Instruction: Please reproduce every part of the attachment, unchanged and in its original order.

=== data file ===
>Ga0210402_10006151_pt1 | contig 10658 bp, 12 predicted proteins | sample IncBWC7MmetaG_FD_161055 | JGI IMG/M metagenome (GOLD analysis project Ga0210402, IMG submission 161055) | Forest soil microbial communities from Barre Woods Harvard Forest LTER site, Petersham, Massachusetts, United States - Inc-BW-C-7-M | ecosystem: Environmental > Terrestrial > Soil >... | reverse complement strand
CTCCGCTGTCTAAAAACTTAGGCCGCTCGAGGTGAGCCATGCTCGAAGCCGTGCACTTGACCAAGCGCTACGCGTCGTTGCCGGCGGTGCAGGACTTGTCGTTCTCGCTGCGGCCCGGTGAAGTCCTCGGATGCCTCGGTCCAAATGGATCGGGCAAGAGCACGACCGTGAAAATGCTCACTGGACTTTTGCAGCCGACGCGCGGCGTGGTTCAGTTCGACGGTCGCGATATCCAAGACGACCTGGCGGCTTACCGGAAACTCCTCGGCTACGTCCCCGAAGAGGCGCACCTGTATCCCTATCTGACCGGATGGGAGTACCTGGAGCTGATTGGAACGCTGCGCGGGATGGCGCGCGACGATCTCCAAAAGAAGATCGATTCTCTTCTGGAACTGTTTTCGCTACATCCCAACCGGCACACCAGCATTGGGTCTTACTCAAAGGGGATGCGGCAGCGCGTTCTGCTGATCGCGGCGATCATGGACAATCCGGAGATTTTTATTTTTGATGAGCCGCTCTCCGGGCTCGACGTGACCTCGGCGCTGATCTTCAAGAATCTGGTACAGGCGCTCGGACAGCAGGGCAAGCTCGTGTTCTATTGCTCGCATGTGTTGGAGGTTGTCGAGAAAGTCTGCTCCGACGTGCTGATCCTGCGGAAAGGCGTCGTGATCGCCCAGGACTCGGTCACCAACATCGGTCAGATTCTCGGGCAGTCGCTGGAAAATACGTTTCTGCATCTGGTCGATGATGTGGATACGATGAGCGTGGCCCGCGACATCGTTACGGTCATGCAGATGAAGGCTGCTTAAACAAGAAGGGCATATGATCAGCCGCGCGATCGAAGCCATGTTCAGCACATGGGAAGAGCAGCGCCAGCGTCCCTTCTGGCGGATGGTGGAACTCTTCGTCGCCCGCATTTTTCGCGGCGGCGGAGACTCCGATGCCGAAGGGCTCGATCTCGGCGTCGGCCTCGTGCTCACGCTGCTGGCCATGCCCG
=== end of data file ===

>Ga0210402_10006151_pt1 | contig 10658 bp, 12 predicted proteins | sample IncBWC7MmetaG_FD_161055 | JGI IMG/M metagenome (GOLD analysis project Ga0210402, IMG submission 161055) | Forest soil microbial communities from Barre Woods Harvard Forest LTER site, Petersham, Massachusetts, United States - Inc-BW-C-7-M | ecosystem: Environmental > Terrestrial > Soil >... | reverse complement strand
CTCCGCTGTCTAAAAACTTAGGCCGCTCGAGGTGAGCCATGCTCGAAGCCGTGCACTTGACCAAGCGCTACGCGTCGTTGCCGGCGGTGCAGGACTTGTCGTTCTCGCTGCGGCCCGGTGAAGTCCTCGGATGCCTCGGTCCAAATGGATCGGGCAAGAGCACGACCGTGAAAATGCTCACTGGACTTTTGCAGCCGACGCGCGGCGTGGTTCAGTTCGACGGTCGCGATATCCAAGACGACCTGGCGGCTTACCGGAAACTCCTCGGCTACGTCCCCGAAGAGGCGCACCTGTATCCCTATCTGACCGGATGGGAGTACCTGGAGCTGATTGGAACGCTGCGCGGGATGGCGCGCGACGATCTCCAAAAGAAGATCGATTCTCTTCTGGAACTGTTTTCGCTACATCCCAACCGGCACACCAGCATTGGGTCTTACTCAAAGGGGATGCGGCAGCGCGTTCTGCTGATCGCGGCGATCATGGACAATCCGGAGATTTTTATTTTTGATGAGCCGCTCTCCGGGCTCGACGTGACCTCGGCGCTGATCTTCAAGAATCTGGTACAGGCGCTCGGACAGCAGGGCAAGCTCGTGTTCTATTGCTCGCATGTGTTGGAGGTTGTCGAGAAAGTCTGCTCCGACGTGCTGATCCTGCGGAAAGGCGTCGTGATCGCCCAGGACTCGGTCACCAACATCGGTCAGATTCTCGGGCAGTCGCTGGAAAATACGTTTCTGCATCTGGTCGATGATGTGGATACGATGAGCGTGGCCCGCGACATCGTTACGGTCATGCAGATGAAGGCTGCTTAAACAAGAAGGGCATATGATCAGCCGCGCGATCGAAGCCATGTTCAGCACATGGGAAGAGCAGCGCCAGCGTCCCTTCTGGCGGATGGTGGAACTCTTCGTCGCCCGCATTTTTCGCGGCGGCGGAGACTCCGATGCCGAAGGGCTCGATCTCGGCGTCGGCCTCGTGCTCACGCTGCTGGCCATGCCCG